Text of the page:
With Jean Dujardin, Bérénice Bejo, John Goodman, James Cromwell, Malcolm McDowell. Written and directed by Michel Hazanavicius. Rated PG-13 (for a disturbing image and a crude gesture). 100 minutes.
Do you ever find yourself wanting a movie that doesn’t insult your intelligence, doesn’t overwhelm you with special effects, and leaves you happier than when you came in? THE ARTIST is that movie. As word-of-mouth gets going on it, you’re going to be hearing a lot about it, if not telling your family and friends about it yourself. This is the feel-good movie of the year and that’s meant as praise, not a putdown.
First, however, you’re going to have to wrap your mind around a few things. First, it’s in black-and-white. Second, it’s silent, although there is a musical track. Third, you’ve probably never heard of the two leads, although you’ll recognize several people in the supporting cast. Just go with it, and you’ll find this is one of the best films of 2011.
The movie starts in 1927 in Hollywood, at the dawn of the sound era. George Valentin (Jean Dujardin) is one of the biggest movies stars, playing the hero in a series of dramatic adventures. Peppy Miller (Bérénice Bejo) is a would-be actress looking for her break into the movies. At a premiere she accidentally stumbles into Valentin, her idol, and gets discovered. Soon she’s in the movies herself.
This is a story that has been told many times before, usually tragically. George’s career fades away with the advent of sound, and if this was “A Star Is Born” he’d end up a suicide. Peppy’s career takes off and if this was “All About Eve” she’d be clawing her way to the top over the bodies of others. “The Artist,” however, has a different agenda. George has some rough times ahead and Peppy is ambitious, but they are both good people who know the secret of stardom. Sure, the mansions and servants and fame are nice, but what makes both these characters so likeable is that first and foremost they want to entertain. Yes, they want the adulation of the audience but they want filmgoers to have had such a good time that they can’t help but cheer the stars.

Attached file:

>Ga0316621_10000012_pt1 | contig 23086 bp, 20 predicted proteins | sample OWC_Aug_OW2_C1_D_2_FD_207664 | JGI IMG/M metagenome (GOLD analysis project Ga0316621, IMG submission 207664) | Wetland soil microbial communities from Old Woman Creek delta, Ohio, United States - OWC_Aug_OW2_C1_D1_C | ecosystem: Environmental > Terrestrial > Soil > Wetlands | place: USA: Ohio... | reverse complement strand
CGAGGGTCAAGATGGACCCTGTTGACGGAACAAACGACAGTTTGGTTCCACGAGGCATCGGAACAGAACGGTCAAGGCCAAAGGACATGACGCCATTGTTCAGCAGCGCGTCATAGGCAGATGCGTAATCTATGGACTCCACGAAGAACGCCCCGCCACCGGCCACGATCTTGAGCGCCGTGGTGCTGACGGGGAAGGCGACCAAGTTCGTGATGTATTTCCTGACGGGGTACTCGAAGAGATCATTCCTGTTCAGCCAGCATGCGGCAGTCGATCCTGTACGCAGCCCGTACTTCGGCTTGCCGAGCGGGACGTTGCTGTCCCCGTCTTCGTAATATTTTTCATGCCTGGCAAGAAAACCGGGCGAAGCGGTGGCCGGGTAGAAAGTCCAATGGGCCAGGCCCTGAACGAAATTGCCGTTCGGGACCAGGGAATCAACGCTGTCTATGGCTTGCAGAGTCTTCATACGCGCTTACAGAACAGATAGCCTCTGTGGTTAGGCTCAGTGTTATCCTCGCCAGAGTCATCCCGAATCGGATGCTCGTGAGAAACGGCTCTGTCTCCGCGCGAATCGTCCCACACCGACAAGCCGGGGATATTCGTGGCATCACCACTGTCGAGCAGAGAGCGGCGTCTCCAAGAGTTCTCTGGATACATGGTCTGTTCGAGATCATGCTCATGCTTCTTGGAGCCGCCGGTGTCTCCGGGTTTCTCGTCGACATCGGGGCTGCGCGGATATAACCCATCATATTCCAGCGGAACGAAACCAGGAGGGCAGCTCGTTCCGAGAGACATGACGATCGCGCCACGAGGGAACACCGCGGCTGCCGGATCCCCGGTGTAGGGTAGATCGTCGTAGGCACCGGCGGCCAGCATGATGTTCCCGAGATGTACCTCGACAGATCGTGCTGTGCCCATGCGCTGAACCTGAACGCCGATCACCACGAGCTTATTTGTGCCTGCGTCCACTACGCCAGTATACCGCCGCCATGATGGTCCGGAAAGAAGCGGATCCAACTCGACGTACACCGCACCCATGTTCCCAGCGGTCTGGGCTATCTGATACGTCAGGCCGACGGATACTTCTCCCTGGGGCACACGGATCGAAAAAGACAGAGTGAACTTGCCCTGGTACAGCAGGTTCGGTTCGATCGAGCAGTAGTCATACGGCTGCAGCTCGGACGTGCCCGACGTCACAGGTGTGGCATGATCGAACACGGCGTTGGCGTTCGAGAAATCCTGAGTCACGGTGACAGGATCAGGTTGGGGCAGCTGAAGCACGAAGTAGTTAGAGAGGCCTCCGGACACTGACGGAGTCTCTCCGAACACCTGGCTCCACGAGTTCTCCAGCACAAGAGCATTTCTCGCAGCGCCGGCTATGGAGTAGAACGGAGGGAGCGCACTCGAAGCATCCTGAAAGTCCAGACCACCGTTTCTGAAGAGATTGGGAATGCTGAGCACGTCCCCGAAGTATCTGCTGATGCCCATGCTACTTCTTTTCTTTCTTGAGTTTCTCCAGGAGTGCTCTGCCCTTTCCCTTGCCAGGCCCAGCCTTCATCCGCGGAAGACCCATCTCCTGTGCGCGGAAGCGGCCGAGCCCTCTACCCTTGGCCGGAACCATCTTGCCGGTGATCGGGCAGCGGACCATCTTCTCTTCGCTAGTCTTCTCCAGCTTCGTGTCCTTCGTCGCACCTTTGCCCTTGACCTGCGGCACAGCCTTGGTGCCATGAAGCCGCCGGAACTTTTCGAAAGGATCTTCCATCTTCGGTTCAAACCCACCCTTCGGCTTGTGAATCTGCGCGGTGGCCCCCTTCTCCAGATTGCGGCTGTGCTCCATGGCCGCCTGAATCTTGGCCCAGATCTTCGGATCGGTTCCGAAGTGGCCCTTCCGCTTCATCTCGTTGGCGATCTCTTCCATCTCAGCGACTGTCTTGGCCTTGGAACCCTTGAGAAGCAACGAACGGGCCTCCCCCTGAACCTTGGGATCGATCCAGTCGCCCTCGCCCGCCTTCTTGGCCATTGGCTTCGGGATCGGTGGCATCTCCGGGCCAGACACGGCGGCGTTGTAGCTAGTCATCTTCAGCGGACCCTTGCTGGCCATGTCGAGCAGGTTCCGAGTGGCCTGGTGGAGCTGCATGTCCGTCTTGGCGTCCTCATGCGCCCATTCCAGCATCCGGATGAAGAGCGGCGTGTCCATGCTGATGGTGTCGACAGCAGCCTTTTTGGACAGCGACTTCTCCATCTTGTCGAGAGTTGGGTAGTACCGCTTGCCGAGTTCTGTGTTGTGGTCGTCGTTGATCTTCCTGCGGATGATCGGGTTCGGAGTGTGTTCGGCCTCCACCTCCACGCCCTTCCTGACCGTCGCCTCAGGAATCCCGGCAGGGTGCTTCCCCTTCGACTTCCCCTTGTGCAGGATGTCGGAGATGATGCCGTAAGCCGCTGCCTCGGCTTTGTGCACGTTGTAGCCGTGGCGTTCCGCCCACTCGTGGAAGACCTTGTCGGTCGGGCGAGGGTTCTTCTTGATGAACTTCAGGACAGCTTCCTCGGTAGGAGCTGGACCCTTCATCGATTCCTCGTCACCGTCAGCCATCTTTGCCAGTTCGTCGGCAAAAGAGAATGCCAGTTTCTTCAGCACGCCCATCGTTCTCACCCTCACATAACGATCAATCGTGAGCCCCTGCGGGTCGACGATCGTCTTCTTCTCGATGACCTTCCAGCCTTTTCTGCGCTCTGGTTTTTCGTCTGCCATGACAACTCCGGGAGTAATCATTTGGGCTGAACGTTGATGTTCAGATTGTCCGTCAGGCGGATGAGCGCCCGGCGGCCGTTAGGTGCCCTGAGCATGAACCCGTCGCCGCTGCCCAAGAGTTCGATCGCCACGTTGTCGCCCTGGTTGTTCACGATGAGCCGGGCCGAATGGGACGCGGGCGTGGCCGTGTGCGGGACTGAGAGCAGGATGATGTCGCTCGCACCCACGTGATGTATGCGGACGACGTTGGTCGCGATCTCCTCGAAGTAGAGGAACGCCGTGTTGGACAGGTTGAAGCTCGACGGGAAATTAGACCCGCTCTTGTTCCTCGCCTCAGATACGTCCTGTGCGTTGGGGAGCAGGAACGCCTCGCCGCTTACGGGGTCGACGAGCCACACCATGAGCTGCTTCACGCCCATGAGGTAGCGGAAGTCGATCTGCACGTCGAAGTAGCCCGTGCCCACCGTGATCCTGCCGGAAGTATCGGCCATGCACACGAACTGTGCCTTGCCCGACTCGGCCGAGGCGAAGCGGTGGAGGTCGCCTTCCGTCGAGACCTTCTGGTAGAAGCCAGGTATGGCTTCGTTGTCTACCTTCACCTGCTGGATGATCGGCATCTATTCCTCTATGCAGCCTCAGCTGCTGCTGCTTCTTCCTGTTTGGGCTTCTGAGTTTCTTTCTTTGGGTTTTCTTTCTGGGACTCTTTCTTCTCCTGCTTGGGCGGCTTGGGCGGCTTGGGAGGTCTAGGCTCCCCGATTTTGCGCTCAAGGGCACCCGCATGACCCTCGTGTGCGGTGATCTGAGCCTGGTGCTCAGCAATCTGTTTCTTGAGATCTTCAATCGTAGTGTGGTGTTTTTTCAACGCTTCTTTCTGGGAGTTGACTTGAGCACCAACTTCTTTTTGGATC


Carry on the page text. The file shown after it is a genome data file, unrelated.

Watch Dujardin dance and strut across the stage following the premiere of his latest movie at the start of “The Artist.” Yes, he’s full of himself. However, he’s also full of joy and he seems to be saying that he’s having a great time and he hopes the audience has had a great time as well. If egomania could be generous, it would look like Dujardin does here.
Likewise, Peppy never forgets to whom she owes her success and that gratitude distinguishes her from similar but self-absorbed characters. It leads to a Hollywood happy ending that will leave many viewers saying that they didn’t know they made them like that anymore. “The Artist” is about the joy of finding your life’s work and the tragedy of having it taken away. Yet it’s also people remembering who helped them rather than pretending they did it all themselves, and the discovery that it’s never too late to adapt to a changing world.
“The Artist” is a delight, already racking up several critics’ awards (including Best Picture from the Boston Society of Film Critics) and is being touted as an Oscar contender. In a lackluster year at the movies, two films – “The Artist” and “Hugo” – remind us of why we fell in love with the movies in the first place.***
Daniel M. Kimmel is a veteran movie critic and author of a host of film-related books, the most recent being Jar Jar Binks Must Die… And Other Observations About Science Fiction Movies. He teaches film at Suffolk University and lives in Somerville.